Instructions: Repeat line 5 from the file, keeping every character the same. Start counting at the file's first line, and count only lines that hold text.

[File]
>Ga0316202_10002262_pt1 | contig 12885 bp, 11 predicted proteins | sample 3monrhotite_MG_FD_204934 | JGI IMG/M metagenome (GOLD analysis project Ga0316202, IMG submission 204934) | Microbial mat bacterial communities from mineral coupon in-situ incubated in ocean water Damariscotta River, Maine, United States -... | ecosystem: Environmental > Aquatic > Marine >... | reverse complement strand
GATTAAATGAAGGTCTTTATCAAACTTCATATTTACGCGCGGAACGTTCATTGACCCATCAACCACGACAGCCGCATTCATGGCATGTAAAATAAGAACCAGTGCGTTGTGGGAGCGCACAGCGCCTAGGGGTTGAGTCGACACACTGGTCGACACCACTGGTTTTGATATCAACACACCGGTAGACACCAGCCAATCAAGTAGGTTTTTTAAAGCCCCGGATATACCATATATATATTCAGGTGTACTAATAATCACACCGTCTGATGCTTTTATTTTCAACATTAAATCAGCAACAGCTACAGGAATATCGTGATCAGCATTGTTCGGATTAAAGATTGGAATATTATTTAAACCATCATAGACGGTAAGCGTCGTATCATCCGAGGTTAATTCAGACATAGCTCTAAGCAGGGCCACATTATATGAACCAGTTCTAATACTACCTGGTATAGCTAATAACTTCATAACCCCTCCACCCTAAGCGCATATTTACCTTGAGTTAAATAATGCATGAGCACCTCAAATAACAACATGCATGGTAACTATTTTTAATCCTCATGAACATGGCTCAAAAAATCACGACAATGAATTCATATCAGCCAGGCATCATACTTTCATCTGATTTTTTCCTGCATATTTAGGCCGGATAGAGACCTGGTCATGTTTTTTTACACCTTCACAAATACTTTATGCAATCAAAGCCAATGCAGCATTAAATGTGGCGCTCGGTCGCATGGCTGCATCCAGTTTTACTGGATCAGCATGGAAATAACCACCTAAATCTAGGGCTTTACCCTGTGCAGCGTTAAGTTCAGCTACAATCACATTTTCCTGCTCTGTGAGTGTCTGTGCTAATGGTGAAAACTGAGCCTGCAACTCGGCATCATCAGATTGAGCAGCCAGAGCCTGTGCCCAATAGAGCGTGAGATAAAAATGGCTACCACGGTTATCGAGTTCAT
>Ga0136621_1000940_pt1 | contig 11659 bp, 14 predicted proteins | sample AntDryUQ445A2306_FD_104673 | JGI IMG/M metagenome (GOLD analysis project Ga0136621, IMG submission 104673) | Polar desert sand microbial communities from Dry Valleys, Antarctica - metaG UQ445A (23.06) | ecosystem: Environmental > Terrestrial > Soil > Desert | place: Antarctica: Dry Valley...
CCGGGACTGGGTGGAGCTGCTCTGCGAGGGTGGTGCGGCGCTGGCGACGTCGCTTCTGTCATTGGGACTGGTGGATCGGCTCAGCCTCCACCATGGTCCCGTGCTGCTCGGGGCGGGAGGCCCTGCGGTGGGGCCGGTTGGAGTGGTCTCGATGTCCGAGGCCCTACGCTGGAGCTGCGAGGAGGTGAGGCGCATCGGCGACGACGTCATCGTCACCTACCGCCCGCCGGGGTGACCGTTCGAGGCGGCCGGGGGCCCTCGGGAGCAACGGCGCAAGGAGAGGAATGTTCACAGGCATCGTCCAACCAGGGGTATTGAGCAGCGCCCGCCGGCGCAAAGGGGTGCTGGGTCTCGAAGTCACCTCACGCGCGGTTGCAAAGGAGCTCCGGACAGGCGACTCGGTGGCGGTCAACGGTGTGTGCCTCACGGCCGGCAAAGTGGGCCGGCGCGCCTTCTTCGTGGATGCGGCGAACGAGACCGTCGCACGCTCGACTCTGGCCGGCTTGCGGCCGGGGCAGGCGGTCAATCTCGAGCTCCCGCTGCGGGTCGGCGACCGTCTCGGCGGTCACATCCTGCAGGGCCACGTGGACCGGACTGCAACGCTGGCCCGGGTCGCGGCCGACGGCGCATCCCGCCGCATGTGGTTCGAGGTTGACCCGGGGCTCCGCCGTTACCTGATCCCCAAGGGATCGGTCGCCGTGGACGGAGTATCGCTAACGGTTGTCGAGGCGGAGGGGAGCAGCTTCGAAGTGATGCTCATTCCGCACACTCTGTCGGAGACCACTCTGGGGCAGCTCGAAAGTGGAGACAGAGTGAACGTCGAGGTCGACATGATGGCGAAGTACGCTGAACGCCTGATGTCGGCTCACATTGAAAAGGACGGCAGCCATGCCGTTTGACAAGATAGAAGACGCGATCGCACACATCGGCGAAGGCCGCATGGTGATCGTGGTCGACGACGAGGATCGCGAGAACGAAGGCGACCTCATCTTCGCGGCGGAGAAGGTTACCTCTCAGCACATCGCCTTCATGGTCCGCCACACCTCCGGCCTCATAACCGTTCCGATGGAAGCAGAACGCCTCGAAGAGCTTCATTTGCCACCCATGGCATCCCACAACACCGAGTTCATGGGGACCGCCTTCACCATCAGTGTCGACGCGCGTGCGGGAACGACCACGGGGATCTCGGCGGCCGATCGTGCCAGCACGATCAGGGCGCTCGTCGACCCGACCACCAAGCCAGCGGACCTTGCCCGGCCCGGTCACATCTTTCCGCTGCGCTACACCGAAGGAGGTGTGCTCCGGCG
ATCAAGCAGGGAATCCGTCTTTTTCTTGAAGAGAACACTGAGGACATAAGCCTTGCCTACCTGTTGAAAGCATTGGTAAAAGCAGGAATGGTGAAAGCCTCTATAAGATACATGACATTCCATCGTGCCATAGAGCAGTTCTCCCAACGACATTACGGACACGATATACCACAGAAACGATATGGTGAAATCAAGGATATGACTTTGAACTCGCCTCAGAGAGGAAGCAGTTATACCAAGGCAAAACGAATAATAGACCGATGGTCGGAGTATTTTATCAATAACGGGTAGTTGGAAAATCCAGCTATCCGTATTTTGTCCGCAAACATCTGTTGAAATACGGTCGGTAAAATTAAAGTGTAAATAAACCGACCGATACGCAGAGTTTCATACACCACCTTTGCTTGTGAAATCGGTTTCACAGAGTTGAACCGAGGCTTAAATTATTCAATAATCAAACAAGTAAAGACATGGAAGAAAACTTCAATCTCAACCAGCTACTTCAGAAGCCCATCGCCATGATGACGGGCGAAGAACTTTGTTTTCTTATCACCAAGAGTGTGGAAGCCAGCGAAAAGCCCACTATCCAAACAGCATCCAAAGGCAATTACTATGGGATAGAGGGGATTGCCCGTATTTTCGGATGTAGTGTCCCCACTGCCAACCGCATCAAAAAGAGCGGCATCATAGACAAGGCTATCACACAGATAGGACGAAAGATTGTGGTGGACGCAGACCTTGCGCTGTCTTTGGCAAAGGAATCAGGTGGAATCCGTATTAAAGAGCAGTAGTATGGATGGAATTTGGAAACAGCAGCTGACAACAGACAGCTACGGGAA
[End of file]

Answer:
ATCAAGCAGGGAATCCGTCTTTTTCTTGAAGAGAACACTGAGGACATAAGCCTTGCCTACCTGTTGAAAGCATTGGTAAAAGCAGGAATGGTGAAAGCCTCTATAAGATACATGACATTCCATCGTGCCATAGAGCAGTTCTCCCAACGACATTACGGACACGATATACCACAGAAACGATATGGTGAAATCAAGGATATGACTTTGAACTCGCCTCAGAGAGGAAGCAGTTATACCAAGGCAAAACGAATAATAGACCGATGGTCGGAGTATTTTATCAATAACGGGTAGTTGGAAAATCCAGCTATCCGTATTTTGTCCGCAAACATCTGTTGAAATACGGTCGGTAAAATTAAAGTGTAAATAAACCGACCGATACGCAGAGTTTCATACACCACCTTTGCTTGTGAAATCGGTTTCACAGAGTTGAACCGAGGCTTAAATTATTCAATAATCAAACAAGTAAAGACATGGAAGAAAACTTCAATCTCAACCAGCTACTTCAGAAGCCCATCGCCATGATGACGGGCGAAGAACTTTGTTTTCTTATCACCAAGAGTGTGGAAGCCAGCGAAAAGCCCACTATCCAAACAGCATCCAAAGGCAATTACTATGGGATAGAGGGGATTGCCCGTATTTTCGGATGTAGTGTCCCCACTGCCAACCGCATCAAAAAGAGCGGCATCATAGACAAGGCTATCACACAGATAGGACGAAAGATTGTGGTGGACGCAGACCTTGCGCTGTCTTTGGCAAAGGAATCAGGTGGAATCCGTATTAAAGAGCAGTAGTATGGATGGAATTTGGAAACAGCAGCTGACAACAGACAGCTACGGGAA